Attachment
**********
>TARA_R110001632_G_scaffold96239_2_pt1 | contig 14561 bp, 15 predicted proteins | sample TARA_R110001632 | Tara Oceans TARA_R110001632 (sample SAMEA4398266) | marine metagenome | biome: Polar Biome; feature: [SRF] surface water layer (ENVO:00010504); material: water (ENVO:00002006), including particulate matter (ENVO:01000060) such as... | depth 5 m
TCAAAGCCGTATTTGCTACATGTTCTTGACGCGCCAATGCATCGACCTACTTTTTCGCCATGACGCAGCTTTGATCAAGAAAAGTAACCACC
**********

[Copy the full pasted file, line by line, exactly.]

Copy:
>TARA_R110001632_G_scaffold96239_2_pt1 | contig 14561 bp, 15 predicted proteins | sample TARA_R110001632 | Tara Oceans TARA_R110001632 (sample SAMEA4398266) | marine metagenome | biome: Polar Biome; feature: [SRF] surface water layer (ENVO:00010504); material: water (ENVO:00002006), including particulate matter (ENVO:01000060) such as... | depth 5 m
TCAAAGCCGTATTTGCTACATGTTCTTGACGCGCCAATGCATCGACCTACTTTTTCGCCATGACGCAGCTTTGATCAAGAAAAGTAACCACC